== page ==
Skip to main content

In the early evenings, enjoy live music presented inside the National Museum of the American Indian and on the outdoor Four Directions Stage (located on the northern side of the National Mall between Third and Fourth streets).

All concerts are free and open to the public. ASL interpretation and live, real-time captioning will be provided.

This schedule is subject to change due to weather and other factors.

Jump to: June 26 | June 28 | June 29 | | June 30 | July 1


Wednesday, June 26

A group of hula dancers wearing green leis and crowns and gray skirts perform on stage, left arms raised.

4–5 p.m. | Potomac Atrium
Hālau o Kekuhi

The esteemed Hālau o Kekuhi classical dance school elevates Native Hawaiian knowledge and practice through hula and oli (chant). In this performance, they portray the Native Hawaiian saga of Pele, the goddess of volcanoes, and her younger sister, Hiʻiakaikapoliopele, a goddess of regeneration and hula.


Friday, June 28

Eight adults pose in front of an adobe brick wall holding musical instruments: violines, clarinet, double bass, acoustic guitar, horn, small guitar, and drum.

4–5 p.m. | Rasmuson Theater
Pasatono Orquesta

Pasatono Orquesta is dedicated to studying and sharing the Mixtec music of Guerrero, Puebla, and Oaxaca, Mexico, especially the music of village bands, while innovating on their inherited repertoire with modern arrangements and influences.

 
Two men dressed in all black against a black backdrop.

5:30–7 p.m. | Four Directions Stage
First Beats: Indigenous Hip-Hop

Artists from North and South America challenge popular perceptions of “Native music” and hip-hop. The show features brothers Doc Native and Spencer Battiest (Seminole/Choctaw) from the Seminole Tribe of Florida, and Mapuche rapper Waikil with guitarist Ketrafe from Santiago, Chile.


Saturday, June 29

A woman poses wearing woven blue and green top and red necklace.

4–5 p.m. | Rasmuson Theater
Sara Curruchich

Singer-songwriter Sara Curruchich is the first Indigenous Guatemalan artist to sing in Kaqchikel for an international audience. Her songs blend elements of rock, folk, and Maya Kaqchikel traditional music, with marimba, bass, and percussion accompaniment for this performance.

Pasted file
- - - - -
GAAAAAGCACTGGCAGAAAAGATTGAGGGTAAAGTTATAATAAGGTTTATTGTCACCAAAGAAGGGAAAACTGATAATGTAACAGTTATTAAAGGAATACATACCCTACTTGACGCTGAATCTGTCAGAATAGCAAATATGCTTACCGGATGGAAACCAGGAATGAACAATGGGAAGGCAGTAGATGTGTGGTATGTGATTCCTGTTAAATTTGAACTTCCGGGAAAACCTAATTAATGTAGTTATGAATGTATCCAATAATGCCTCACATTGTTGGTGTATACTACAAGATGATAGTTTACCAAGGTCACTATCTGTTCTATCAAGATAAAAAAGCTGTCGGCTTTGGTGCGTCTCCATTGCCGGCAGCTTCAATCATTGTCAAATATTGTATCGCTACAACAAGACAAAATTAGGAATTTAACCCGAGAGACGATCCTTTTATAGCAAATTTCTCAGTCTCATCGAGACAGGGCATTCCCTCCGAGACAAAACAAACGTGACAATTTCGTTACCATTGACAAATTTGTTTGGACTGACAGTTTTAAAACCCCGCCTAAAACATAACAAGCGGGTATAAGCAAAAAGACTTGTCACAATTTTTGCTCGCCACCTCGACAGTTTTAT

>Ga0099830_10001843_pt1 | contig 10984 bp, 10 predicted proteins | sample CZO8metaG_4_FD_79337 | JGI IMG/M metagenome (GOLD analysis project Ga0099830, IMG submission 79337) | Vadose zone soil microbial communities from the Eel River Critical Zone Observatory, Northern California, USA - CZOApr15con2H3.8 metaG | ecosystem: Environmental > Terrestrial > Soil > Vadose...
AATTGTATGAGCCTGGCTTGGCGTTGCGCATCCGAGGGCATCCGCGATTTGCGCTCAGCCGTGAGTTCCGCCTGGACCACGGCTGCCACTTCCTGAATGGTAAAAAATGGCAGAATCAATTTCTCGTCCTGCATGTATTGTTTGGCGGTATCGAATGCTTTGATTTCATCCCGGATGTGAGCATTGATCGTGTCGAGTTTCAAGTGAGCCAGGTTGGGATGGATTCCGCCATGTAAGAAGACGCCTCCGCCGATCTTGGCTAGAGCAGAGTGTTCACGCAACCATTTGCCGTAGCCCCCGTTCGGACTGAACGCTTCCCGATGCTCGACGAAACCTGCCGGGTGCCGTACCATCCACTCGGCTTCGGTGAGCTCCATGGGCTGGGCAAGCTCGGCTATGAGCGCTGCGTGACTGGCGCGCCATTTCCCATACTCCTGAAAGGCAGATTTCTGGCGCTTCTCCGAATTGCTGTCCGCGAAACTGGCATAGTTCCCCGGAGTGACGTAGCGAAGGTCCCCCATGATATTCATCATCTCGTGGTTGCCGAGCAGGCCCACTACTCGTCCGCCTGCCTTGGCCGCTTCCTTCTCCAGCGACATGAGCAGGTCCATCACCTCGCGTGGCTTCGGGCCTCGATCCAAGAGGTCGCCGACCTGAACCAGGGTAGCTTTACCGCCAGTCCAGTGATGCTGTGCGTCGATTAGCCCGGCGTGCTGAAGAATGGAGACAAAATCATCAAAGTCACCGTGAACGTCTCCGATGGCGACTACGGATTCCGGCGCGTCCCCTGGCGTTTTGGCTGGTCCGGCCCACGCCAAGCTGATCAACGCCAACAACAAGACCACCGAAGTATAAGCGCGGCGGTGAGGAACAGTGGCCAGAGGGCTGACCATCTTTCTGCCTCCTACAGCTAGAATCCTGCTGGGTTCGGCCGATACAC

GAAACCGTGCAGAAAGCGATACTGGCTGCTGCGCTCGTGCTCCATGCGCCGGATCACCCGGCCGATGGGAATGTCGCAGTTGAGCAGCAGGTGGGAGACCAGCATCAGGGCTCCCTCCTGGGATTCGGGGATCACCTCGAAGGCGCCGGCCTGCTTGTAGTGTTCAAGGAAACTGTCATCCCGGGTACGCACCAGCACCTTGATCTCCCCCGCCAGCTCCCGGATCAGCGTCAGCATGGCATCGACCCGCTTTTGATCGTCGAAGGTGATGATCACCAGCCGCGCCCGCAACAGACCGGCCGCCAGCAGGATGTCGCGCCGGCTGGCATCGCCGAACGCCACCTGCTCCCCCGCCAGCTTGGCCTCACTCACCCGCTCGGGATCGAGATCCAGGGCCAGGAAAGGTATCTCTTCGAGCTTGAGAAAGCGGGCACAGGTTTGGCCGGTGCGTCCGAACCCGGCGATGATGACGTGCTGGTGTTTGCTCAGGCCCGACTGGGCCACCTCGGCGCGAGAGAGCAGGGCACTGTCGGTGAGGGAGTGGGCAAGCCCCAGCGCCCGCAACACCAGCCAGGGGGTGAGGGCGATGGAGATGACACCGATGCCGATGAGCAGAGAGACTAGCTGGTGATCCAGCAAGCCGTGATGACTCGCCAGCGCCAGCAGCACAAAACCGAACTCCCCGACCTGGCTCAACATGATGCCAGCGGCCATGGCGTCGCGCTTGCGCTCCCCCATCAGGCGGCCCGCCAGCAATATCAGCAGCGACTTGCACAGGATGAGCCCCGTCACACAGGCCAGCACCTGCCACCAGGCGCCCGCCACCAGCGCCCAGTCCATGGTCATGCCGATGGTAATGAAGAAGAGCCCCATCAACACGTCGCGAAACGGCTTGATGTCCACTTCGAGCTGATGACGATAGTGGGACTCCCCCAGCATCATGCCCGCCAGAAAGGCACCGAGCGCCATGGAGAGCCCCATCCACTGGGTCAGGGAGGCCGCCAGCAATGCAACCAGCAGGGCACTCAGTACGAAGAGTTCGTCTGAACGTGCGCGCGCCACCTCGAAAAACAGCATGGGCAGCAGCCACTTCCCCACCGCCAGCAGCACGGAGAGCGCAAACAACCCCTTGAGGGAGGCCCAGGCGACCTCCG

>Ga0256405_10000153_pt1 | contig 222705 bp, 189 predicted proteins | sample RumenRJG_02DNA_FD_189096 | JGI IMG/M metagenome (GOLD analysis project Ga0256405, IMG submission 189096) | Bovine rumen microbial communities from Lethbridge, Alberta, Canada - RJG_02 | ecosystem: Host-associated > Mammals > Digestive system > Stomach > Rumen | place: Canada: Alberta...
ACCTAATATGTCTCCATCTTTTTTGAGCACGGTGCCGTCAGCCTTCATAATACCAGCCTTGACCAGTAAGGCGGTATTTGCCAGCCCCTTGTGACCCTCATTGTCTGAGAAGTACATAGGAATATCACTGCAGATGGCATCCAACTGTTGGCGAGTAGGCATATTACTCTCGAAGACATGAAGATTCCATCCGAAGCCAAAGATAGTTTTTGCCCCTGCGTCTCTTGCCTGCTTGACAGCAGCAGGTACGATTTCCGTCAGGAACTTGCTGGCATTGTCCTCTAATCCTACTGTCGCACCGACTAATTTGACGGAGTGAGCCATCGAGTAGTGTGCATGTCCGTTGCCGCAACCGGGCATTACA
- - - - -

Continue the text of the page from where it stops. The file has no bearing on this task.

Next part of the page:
Three people wearing masks jump in unison on stage.

5:30–7 p.m. | Four Directions Stage
Pamyua

Described as “Inuit soul,” Pamyua is rooted in Inuit music, dance, and tradition, dynamically reinterpreted with contemporary style by members from Alaska and Greenland.


Sunday, June 30

A person holds a wooden drum beater and an animal-skin drum, smiling slightly. Black-and-white photo.

4–5 p.m. | Rasmuson Theater
Nadia Larcher

Based in Buenos Aires, Nadia Larcher (Diaguita Calchaquí) fuses her Indigenous Argentine roots with modern Latin music through strings, percussion, and her distinctive voice.

 
A woman poses wearing woven blue and green top and red necklace.

5:30–7 p.m. | Four Directions Stage
Sara Curruchich

Singer-songwriter Sara Curruchich is the first Indigenous Guatemalan artist to sing in Kaqchikel for an international audience. Her songs blend elements of rock, folk, and Maya Kaqchikel traditional music, with marimba, bass, and percussion accompaniment for this performance.


Monday, July 1

A group of people in matching denim tops adorned with blue and red ribbons across the chest pose on a rock face.

4–5 p.m. | Potomac Atrium
Sons of Membertou

Representing First Nations in Nova Scotia, Canada, Sons of Membertou present Mi’kmaw music traditions through drum repertoire and the Mi’kmaw language. This concert publicly kicks off a collaboration with the group that will culminate in a future Smithsonian Folkways album.
Presented with Smithsonian Folkways Recordings and the Embassy of Canada to the United States to mark Canada Day.


Support the Folklife Festival, Smithsonian Folkways Recordings, sustainability projects, educational outreach, and more.

.